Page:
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Artists & Illustrators

Artists & Illustrators

June 2021
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Artists & Illustrators is the UK’s best-selling magazine for artists and art lovers, providing advice and inspiration every month. Published for almost 25 years, each issue of Artists & Illustrators contains a colourful palette of profiles and features, together with valuable practical ideas, expert technical advice and useful product tests. Whether you favour oils or watercolours, portraits or landscapes, abstract art or botanical illustration, Artists & Illustrators brings a refreshing blend of creativity and advice every four weeks throughout the year.

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Country:
United Kingdom
Language:
English
Publisher:
Chelsea Magazine
Frequency:
Monthly
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13 Issues

in this issue

1 min.
welcome

The title of David Hockney’s new book, Spring Cannot Be Cancelled, is such a Hockneian phrase, if that is such a thing. It is by turns obvious yet revelatory, witty and wise, curious yet stubborn, profoundly basic and basically profound. Somehow in just four words he has conjured the essence of his art, while underlining his insatiable appetite for art, nature and life. (It is not, however, my favourite Hockney quote - that title belongs to something his mother Laura said during a first visit to see her son in California after he moved there in 1964. After spending several days poolside in the environment captured in his masterpiece, A Bigger Splash, she said with typical Yorkshire logic: “It’s strange, all this lovely weather and yet you never see any…

3 min.
letters

A JOINT PLEASURE My wife and I both enjoyed the recent Channel 4 show Drawers Off hosted by Jenny Eclair. Having both dabbled in watercolour and pencil drawing in the past we became hooked. There were some good artists and some that didn’t seem to have a clue but enjoyed it all the same. This spurred us on to have a go again, which led us to your magazine. We have found this a joint pleasure in these uncertain times. Thanks. Paul Perry, Halesowen WHAT NEXT? At the start of 2020, I decided that I needed to improve my drawing and set myself the challenge of doing one sketch a day, every day for a year. When lockdown happened, it helped me no end to have something to focus on. I joined people on…

1 min.
my art story

My art story is possibly not very exciting, but it feels special to me therefore I wanted to share it with you. I am a nurse by profession and an amateur artist. During the first lockdown, encouraged by my friend, I started practicing yoga. I have not stopped since. My love for art and yoga have joined in my yoga_and_art series of inspirational watercolours and ink sketches. I later chose to do a series of oil paintings too. I’m slowly coming to the conclusion that figurative realism could be something that I want to do or definitely keep exploring at this stage of my artistic journey. Agnes Graja, via email That’s very exciting news, Agnes, you shouldn’t feel otherwise. Everyone’s artistic journey is equally important, whether you’ve found your audience yet or not.…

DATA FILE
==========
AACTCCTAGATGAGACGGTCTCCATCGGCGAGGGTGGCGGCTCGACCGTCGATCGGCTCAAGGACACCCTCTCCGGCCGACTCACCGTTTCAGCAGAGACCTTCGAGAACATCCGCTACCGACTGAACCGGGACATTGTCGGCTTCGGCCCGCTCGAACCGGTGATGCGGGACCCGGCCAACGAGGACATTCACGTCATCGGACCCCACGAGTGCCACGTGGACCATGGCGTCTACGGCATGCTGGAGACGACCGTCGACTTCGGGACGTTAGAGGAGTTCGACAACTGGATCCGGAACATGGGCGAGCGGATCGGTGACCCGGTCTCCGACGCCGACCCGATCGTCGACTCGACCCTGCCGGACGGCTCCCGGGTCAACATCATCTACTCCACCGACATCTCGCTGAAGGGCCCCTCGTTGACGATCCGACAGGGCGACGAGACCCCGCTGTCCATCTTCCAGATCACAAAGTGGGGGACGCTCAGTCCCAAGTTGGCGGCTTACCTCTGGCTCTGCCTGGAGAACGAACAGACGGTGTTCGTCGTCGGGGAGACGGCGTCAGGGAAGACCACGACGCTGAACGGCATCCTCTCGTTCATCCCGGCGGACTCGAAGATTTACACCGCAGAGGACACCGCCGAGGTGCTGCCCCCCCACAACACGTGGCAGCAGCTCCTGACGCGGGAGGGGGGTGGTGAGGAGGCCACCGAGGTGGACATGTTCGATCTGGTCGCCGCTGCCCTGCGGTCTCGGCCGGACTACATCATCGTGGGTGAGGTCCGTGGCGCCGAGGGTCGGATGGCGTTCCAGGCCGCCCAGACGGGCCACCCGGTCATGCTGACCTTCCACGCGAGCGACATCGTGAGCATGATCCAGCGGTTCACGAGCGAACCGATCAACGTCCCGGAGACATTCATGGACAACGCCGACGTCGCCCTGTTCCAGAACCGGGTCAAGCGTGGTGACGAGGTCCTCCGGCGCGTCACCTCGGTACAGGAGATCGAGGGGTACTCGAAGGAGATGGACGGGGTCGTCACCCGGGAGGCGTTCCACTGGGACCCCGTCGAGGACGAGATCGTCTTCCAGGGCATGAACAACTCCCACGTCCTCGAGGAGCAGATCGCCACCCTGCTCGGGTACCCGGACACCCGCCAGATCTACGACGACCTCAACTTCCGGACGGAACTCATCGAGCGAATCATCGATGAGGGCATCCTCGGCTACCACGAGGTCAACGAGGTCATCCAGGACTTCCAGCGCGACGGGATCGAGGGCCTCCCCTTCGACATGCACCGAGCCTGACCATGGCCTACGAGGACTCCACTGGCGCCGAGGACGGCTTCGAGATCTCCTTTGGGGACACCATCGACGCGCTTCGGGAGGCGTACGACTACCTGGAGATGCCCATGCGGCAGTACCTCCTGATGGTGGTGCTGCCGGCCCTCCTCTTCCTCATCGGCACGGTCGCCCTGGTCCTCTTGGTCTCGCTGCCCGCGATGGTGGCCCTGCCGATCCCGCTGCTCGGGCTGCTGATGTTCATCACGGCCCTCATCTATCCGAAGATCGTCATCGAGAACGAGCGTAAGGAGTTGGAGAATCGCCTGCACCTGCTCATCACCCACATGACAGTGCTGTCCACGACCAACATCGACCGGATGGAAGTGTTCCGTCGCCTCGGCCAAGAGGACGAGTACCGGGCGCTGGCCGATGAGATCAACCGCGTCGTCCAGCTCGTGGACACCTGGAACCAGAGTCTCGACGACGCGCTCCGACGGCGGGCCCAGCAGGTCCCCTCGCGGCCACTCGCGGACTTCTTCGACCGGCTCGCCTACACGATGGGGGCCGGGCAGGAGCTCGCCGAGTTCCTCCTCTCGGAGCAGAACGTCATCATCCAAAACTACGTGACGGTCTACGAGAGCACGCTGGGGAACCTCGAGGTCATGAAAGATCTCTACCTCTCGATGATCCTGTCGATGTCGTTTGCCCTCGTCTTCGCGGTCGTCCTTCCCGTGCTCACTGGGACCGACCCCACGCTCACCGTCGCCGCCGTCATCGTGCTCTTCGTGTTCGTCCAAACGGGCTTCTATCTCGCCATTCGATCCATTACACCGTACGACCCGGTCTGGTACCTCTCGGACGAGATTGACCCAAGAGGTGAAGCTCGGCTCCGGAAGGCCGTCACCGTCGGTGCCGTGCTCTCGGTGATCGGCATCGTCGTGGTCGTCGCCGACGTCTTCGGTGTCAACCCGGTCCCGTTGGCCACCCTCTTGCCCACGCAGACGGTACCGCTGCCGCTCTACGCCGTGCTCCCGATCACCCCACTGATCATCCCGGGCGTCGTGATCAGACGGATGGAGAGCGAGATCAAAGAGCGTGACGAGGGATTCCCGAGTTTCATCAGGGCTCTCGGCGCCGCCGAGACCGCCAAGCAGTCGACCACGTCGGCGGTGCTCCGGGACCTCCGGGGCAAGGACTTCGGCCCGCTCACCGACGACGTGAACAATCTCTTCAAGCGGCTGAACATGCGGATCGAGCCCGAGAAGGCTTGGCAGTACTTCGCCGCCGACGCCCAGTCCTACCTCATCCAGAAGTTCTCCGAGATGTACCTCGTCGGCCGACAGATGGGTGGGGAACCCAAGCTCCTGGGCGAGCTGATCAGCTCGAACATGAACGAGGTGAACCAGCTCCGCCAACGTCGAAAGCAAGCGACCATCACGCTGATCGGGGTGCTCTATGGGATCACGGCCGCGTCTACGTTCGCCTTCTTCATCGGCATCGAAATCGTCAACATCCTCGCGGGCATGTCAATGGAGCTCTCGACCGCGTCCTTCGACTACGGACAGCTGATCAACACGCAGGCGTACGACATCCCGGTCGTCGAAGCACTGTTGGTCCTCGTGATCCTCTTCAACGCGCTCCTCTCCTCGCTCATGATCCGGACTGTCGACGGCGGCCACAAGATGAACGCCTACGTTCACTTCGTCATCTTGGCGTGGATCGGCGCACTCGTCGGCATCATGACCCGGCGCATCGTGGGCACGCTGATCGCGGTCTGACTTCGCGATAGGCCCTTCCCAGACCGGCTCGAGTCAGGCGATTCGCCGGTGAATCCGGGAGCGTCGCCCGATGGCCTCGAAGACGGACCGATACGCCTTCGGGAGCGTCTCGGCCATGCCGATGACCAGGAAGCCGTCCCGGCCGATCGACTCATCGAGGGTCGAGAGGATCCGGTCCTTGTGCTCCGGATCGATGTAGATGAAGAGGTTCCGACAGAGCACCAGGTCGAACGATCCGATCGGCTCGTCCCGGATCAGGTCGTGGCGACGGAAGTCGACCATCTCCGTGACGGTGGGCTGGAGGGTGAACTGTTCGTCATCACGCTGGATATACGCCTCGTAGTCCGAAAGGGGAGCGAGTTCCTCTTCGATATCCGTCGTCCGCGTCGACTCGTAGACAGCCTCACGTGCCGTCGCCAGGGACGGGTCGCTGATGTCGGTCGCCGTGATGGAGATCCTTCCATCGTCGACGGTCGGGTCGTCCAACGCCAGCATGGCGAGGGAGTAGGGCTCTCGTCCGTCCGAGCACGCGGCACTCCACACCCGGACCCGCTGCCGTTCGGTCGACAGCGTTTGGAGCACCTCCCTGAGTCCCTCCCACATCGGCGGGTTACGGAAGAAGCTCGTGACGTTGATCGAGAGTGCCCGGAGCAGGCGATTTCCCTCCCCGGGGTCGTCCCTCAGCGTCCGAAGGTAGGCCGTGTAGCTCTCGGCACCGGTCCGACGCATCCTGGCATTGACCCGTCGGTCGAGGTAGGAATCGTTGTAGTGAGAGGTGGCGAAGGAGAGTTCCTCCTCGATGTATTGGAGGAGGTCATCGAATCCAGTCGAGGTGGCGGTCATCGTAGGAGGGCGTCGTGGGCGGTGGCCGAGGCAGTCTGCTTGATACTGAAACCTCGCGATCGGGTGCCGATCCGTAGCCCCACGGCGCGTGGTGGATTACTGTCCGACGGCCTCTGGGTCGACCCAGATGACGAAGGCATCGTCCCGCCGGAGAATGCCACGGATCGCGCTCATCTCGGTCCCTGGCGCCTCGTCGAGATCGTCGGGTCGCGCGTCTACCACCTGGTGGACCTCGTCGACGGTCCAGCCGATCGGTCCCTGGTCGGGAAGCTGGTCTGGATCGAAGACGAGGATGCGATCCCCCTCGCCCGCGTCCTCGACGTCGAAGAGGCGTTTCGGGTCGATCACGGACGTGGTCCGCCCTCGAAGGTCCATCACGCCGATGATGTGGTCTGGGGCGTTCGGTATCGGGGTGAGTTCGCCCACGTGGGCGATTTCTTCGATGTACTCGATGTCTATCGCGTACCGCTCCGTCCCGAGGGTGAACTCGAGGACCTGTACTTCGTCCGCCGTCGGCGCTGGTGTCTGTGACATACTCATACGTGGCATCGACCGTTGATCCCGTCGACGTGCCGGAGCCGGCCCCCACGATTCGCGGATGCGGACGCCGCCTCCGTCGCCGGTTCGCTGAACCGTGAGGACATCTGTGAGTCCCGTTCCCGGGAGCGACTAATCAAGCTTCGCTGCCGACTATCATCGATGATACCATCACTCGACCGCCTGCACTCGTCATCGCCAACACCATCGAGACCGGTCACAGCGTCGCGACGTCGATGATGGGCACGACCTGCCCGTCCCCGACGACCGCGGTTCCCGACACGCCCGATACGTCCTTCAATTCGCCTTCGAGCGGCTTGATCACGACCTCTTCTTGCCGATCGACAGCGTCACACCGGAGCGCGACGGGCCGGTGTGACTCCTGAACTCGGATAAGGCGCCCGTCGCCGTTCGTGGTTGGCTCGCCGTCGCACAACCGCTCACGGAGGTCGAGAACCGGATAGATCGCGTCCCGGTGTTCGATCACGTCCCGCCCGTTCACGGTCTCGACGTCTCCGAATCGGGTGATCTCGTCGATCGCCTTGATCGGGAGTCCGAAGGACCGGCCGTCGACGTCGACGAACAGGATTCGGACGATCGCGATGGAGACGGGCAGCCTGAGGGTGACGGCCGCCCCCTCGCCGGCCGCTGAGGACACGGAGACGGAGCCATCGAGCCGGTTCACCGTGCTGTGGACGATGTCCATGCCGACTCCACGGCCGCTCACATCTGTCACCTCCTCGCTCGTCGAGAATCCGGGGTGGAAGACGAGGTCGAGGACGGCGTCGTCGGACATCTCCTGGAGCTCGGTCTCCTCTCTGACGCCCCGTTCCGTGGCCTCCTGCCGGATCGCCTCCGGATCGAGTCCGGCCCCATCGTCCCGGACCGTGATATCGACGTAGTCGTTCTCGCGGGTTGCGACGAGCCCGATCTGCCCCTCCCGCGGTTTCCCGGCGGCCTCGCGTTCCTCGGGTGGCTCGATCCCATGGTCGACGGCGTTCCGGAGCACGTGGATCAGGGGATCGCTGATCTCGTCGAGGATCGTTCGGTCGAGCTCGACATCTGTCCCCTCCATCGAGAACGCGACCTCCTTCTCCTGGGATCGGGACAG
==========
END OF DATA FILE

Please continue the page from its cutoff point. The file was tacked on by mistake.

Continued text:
2 min.
exhibitions

1 MAKING A MARK: DUTCH AND FLEMISH DRAWINGS FROM THE ROYAL COLLECTION 11 June to 26 September We all know how important it is for our art practice to draw every day – even if we don’t always get round to it – and, as it turns out, so did the Dutch and Flemish masters. Inspired by the saying “no day without a line”, the likes of Rubens, Van Dyck and Jan Brueghel the Elder were encouraged to draw daily. The results collected here vary from quick pen-and-ink preparatory sketches to highly finished watercolours. Barber Institute of Fine Arts, Birmingham. www.barber.org.uk 2 BARBARA HEPWORTH : ART AND LIFE 21 May to 27 February 2022 From modern abstract carvings to iconic strung sculptures to large-scale bronze works, Dame Barbara Hepworth’s legacy spans more than five decades. On display alongside…

4 min.
june

CONTOUR DRAWING LEONARDO PEREZNIETO suggests a simple daily sketch exercise Fasten a sheet of inexpensive paper to a drawing board with rubber bands or clips. Sit on a chair, resting the lower edge of your board on your legs with the upper part on the back of another chair. Position your subject in front of you. Observe the contour of your subject, its silhouette. Pick a point on that silhouette, any point. Place the tip of your pencil on the paper to start drawing the outline, focusing your vision on the location where you want to begin. Move your eye slowly around the silhouette, while at the same time drawing the contour with your pencil without looking at your drawing. Move the pencil over the paper as if it were connected to your vision,…

2 min.
fresh paint

Wayne Attwood Ghosts of the Memory of Feeling The Fetch of a Wave is Defined by the Distance Travelled The Fetch of a Wave… alla prima With a suggestive finish such as this, it is hard to avoid overworking things. Wayne says it takes confidence to know when to say enough is enough. “I don’t particularly consider my works ultimately ‘finished’ anyway – they either get exhibited and sold, or I just stop applying paint,” he says. “When a painting comes back from an exhibition and sits in the studio for a while, I will quite often add new layers or rework areas.” www.wayneattwood.com Richa Vora Evoking the rich, vibrant and colourful atmosphere of an Indian festival in a painting of a quaint London lane may sound like a rather incongruous ambition. Yet Portfolio Plus member Richa…